Lasting Impact

An engineer at heart—In Memoriam: Dr. Walter Curlook (1929–2014)

CM, MMS 5T0, MASc 5T1, PhD 5T3, DEng, DSc, FCAE, PEng

By Cynthia MacDonald | Photos courtesy of the Curlook family

Originally published in the Spring 2015 issue of U of T Magazine

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Nickel is a metal that’s both strong and remarkably versatile. These two qualities also describe Walter Curlook—an engineer, executive, community leader and teacher—whose extraordinary career was forged not just in and around the nickel mines of his native Sudbury, but in work that took him around the world.

Curlook, who passed away last October 3 at the age of 85, first sought part-time work in his teens for the company that would eventually be known as INCO Ltd. After earning his PhD in metallurgical engineering at U of T, he returned to INCO and rose meteorically through its ranks: from research metallurgist to top executive, overseeing operations in Canada and abroad.

“He was an executive, but he also got right down in the labs and contributed directly to technical development.”

His forward-thinking advancements in productivity, processing and environmental safety vastly improved INCO’s operations at a time when it stood atop the world in nickel production. Curlook himself invented more than a dozen process patents related to metals production: even at the highest administrative level, he remained an engineer at heart.

“He was an executive, but he also got right down in the labs and contributed directly to technical development,” says Professor Doug Perovic. “He insisted on staying close and keeping his ear to the ground—he just worked so hard.”

Late in the twentieth century, the environmental impact of mining assumed an importance it never had back in Curlook’s youth. “Under his leadership, INCO was always progressive in that area,” says Associate Professor Mansoor Barati. “They were on the frontier in making changes that improved environmental conditions.” The most significant of these was a $600 million sulphur dioxide abatement program, completed in 1993 and described as the largest environmental project ever completed by the industry.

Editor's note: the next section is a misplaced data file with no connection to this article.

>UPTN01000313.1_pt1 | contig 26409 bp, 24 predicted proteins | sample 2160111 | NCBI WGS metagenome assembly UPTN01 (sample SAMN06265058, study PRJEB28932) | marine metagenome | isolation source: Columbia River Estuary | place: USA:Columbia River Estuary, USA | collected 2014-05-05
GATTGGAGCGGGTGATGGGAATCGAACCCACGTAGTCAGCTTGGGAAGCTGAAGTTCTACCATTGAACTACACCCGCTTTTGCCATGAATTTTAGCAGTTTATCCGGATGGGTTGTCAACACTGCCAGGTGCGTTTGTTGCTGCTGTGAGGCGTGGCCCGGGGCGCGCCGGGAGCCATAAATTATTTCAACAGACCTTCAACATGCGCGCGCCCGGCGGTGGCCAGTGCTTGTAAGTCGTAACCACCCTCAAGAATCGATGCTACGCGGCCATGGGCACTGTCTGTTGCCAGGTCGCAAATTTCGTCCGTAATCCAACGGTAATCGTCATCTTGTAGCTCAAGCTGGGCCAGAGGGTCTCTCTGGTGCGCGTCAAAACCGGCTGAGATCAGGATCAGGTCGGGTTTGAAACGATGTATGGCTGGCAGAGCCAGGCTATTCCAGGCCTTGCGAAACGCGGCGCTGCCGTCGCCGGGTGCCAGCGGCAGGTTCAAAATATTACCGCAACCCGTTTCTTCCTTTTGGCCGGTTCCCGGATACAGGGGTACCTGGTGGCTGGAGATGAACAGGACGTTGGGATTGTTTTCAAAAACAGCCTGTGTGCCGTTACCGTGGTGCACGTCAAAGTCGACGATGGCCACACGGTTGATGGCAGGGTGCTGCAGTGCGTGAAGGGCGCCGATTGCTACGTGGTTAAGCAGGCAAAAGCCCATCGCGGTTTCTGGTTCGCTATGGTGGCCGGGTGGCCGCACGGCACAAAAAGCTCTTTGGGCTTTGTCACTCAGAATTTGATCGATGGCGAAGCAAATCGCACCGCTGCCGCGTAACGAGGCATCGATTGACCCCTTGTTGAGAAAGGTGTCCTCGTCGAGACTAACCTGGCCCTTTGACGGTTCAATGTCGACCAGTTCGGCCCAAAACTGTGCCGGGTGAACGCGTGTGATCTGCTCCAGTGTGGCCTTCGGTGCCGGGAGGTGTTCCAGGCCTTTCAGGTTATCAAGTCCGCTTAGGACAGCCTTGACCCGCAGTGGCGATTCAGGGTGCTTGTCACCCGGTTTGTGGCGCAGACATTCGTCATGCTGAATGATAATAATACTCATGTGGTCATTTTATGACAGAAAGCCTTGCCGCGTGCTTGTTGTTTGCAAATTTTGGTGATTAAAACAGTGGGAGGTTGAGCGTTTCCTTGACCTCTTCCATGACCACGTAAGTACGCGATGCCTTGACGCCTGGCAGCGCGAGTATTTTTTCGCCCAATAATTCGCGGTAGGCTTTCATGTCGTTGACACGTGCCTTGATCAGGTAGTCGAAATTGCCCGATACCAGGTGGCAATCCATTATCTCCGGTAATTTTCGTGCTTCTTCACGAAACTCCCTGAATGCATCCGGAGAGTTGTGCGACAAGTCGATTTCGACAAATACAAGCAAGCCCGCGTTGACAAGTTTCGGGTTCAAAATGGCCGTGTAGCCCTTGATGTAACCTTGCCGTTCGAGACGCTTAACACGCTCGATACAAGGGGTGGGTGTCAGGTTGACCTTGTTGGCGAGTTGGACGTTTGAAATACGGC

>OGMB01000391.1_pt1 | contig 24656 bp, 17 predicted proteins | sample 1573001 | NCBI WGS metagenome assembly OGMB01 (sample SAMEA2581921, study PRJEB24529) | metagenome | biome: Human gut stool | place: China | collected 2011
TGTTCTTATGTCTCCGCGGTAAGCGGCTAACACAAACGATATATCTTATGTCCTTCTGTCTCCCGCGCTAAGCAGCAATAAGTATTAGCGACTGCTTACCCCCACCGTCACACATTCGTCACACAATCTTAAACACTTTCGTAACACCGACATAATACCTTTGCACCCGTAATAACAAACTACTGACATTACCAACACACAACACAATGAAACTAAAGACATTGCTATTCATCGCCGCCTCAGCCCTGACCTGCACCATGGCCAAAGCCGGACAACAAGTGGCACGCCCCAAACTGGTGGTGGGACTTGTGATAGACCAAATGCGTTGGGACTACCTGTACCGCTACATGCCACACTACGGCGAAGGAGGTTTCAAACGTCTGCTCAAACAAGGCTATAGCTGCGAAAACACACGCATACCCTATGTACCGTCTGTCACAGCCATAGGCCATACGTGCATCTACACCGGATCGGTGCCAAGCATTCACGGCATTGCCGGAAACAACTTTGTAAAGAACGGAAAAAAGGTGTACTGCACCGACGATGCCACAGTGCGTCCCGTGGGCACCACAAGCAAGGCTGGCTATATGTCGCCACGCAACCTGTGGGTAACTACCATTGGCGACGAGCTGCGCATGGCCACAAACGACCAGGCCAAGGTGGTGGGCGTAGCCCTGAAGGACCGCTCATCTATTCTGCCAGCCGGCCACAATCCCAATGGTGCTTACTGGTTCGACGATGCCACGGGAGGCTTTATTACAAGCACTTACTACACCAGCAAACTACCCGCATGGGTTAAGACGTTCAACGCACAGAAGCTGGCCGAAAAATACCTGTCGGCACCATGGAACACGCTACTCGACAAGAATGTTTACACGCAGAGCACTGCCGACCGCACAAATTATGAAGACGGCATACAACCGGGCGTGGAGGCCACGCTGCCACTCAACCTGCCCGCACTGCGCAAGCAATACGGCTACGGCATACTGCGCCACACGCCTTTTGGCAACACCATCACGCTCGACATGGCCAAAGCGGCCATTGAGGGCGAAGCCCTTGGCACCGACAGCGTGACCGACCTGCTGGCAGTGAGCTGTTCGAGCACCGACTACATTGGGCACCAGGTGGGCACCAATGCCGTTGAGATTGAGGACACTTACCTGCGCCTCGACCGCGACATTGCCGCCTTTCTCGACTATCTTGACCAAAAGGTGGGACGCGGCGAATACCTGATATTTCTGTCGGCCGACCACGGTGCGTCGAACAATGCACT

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A young Walter Curlook conducting research at
U of T circa 1950s

Curlook’s Ukrainian immigrant father—who worked in the mines himself—instilled a love of continuing education in his son. The vast array of initiatives Curlook supported is testament to this. Among many others, he was founding Chairman of Sudbury’s Cambrian College Board of Governors, and was a driving force behind SNOLAB. This former mine site was converted into one of the world’s best neutrino detectors in order to answer fundamental questions about the universe.

Above all, he never forgot the University of Toronto. “I connected initially with Walter in the 1990s, when our department was in a lot of trouble,” says Perovic, who convened a board of supporters that not only saved the department, but helped strengthen and secure its status during his two terms as Chair. “Walter was in that group, and he was a leader among leaders.”

After retiring from INCO in 1997, Curlook was appointed to the department as Distinguished Adjunct Professor. In this role, he brought invaluable real-world expertise to students. “He wanted them to be well-rounded,” Perovic says. “Particularly in connecting metal refinement and production to the financial side of how companies operate.”

Curlook left a lasting legacy for the department in 2013—a gift that provided modern tools for researchers and students alike—through the Walter Curlook Materials Characterization & Processing Laboratories in the Wallberg Building.

Curlook was justifiably honoured with many awards. In addition to two honorary doctorates, he was named a Member of the Order of Canada in 1996, and inducted into the Canadian Mining Hall of Fame the following year.

“Pit bull” is the affectionate term that comes to Perovic’s mind now, when he thinks of Curlook. “He was the most loving, bighearted person you could meet,” he says, “but is passion, spirit and energy were boundless, and that could be intimidating. He always wanted to do better—and he expected that of others as well.”


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